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Major setback for Utah team at LLWS

Major injury to one player kills the teams enthusiasm

By Lawrence Edward HincheePublished 2 years ago 3 min read

Easton Oliverson pictured below played outfield and pitched for Snowy Mountain Little League team out of Utah. He was a major contributor to his team's success to getting to the Little League World Series.

Easton was never able to play one inning in the tournament that every little league player dreams of and works so hard to get too. Young Easton was sleeping in the dorms like everyone else when he fell out of the top bunkbed and fractured his skull and cheek bone. Had his teammate not heard him fall and alerted adults this story may have a different ending.

Young Easton only twelve was taken by ambulance to the hospital, then airlifted to a nearby Childrens hospital. After having surgery to remove a piece of bone that was causing bleeding, during the night he pulled out his feeding tube.

He asked his father what day it was, and his dad told him, Easton wanted to go play in the World Series Tournament that he had worked so hard to achieve. His father told him he had already been replaced on the team roster. Easton became upset at hearing this news. His dad said meet your replacement and in walked his little brother Brogan.

First picture posted above is Easton with his father's arm wrapped around him, the next picture is Brogan Oliverstan appearing as a special pinch runner in a game. He was the only ten-year-old playing amongst twelve-year-old boys.

When Brogan came up for his first at bat, he received a standing ovation from the spectators of both teams. Yes, baseball is about competition, but it is also about sportsmanship, compassion, and love of the game. Every one of these parents knew that what happened to Easton, very easily could have been their child.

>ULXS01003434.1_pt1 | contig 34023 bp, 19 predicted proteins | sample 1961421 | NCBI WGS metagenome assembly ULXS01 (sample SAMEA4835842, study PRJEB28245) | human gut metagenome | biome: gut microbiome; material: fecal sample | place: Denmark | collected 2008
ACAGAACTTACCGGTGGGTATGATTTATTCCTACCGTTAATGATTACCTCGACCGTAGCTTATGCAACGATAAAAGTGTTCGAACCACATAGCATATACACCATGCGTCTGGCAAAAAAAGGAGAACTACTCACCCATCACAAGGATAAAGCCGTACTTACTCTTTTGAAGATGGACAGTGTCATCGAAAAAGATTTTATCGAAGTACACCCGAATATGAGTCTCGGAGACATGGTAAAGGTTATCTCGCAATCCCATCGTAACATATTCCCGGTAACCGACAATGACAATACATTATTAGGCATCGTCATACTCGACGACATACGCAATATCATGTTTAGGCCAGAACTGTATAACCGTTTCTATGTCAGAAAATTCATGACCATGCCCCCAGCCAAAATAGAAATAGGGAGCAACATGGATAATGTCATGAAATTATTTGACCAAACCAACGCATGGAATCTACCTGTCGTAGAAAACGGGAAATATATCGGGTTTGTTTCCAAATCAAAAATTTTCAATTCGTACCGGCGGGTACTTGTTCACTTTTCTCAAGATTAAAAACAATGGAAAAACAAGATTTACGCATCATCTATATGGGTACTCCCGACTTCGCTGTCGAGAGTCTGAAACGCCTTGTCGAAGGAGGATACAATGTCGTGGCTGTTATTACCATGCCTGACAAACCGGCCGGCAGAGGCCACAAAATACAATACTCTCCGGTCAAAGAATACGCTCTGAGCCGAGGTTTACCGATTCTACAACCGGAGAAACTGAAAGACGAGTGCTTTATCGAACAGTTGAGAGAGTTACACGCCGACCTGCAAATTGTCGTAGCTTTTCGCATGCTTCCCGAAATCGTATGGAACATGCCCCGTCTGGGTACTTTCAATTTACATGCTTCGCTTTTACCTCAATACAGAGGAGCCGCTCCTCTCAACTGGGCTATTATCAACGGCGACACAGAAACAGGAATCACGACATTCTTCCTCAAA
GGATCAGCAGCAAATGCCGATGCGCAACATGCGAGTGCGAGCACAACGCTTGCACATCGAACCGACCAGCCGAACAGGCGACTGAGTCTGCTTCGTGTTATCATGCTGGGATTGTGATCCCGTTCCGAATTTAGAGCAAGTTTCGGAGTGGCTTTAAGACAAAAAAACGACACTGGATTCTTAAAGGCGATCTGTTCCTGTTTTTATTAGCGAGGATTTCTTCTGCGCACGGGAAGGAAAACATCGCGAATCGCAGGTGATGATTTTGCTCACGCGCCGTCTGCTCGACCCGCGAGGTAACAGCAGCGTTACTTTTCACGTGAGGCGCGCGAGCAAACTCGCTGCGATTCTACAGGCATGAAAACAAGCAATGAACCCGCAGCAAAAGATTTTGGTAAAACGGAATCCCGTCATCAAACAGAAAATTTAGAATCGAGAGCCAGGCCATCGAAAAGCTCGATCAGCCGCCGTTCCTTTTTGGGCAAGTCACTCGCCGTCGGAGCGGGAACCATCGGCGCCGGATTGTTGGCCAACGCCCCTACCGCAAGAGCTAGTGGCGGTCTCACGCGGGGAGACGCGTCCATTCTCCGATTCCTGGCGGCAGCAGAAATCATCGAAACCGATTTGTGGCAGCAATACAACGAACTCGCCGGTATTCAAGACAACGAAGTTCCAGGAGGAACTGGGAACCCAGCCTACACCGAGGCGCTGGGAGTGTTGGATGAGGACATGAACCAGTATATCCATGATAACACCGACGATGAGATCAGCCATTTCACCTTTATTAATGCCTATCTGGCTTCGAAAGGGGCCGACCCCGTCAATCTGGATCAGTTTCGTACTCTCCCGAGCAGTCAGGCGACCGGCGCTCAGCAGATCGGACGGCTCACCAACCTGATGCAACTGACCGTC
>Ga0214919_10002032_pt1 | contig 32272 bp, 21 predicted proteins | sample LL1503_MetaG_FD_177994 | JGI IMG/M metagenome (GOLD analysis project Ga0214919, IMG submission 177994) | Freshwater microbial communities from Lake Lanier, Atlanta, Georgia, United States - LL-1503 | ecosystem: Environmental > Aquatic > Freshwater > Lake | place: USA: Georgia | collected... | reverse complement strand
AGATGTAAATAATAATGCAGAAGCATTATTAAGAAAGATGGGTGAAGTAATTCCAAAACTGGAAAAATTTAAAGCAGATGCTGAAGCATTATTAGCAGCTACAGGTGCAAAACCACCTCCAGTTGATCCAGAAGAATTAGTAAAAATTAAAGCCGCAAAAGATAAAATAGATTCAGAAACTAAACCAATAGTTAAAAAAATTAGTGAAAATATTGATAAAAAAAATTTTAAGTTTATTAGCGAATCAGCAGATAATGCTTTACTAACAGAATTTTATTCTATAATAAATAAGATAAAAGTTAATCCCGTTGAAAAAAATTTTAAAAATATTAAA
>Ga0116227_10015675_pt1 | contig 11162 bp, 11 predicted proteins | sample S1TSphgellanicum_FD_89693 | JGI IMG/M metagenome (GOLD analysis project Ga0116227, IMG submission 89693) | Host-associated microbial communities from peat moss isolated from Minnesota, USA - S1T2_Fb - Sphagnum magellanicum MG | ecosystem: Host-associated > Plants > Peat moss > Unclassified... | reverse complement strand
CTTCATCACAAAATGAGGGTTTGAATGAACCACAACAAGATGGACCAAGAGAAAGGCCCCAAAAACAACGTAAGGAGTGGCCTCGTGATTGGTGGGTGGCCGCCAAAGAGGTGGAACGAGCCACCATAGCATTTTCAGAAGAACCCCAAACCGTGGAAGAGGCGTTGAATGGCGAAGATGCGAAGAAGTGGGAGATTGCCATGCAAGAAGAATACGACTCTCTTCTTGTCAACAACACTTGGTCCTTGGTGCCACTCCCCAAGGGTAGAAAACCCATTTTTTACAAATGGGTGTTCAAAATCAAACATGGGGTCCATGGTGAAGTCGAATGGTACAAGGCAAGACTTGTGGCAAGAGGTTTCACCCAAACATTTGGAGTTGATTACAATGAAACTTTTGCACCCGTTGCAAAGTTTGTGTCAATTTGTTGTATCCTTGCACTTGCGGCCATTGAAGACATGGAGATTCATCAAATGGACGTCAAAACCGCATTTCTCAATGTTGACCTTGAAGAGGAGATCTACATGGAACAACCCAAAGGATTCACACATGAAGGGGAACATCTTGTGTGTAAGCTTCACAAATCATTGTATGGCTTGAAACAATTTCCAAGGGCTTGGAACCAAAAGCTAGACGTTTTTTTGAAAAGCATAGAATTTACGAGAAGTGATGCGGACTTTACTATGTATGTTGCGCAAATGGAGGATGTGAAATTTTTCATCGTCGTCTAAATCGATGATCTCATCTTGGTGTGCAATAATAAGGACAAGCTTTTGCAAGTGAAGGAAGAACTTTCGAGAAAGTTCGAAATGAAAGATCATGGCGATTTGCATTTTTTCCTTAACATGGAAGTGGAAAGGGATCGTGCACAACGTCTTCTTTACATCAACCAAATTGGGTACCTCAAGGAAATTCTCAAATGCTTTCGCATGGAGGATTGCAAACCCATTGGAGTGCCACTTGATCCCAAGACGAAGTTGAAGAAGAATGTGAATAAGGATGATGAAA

Easton received an outpouring of support. Mookie Bettis his favorite baseball player sent him a video message. The entire BYU football team did the same. There are great athletes out there that will give their time to send an encouraging word, especially to a child.

Why am I telling this story? Are bunk beds dangerous? If you aren’t familiar with them or never slept in one, then the answer will probably be yes.

This team and Easton’s parents were thirty minutes away from losing their precious little boy. Had his teammate not heard him fall out of the bed, Easton would not have survived the fall. This year I wanted Utah to win the series, but they were eliminated. I am sure their hearts weren’t in the game after a devastating loss like this. Easton was happy his brother was able to take his place but deep down he wanted to play no matter how bad the injury was. He asked his father if he could play and his father had to tell his son no. I am sure Easton was broken hearted after all the hard work he put into making the team, practices, games etc.

This is how tight knit the baseball community is. Every team participating in this year's Little League World Series Tournament, sent Easton a present. It could have been a team jersey, a baseball signed by the team. Who knows what all he received. Some of the professional players from Boston and Baltimore went to see him while they were in town.

I appreciate you taking time to read my story about the kid who fell out bed. I am also happy to report he is expected to make a full recovery. His family set up a go fund me account on venmo. I am not going to direct you to that as the purpose of the site is to tell stories and not to fund raise.

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About the Creator

Lawrence Edward Hinchee

I am a new author. I wrote my memoir Silent Cries and it is available on Amazon.com. I am new to writing and most of my writing has been for academia. I possess an MBA from Regis University in Denver, CO. I reside in Roanoke, VA.

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  • Colleen Millsteed 2 years ago

    Wow what a close call. Great article my friend

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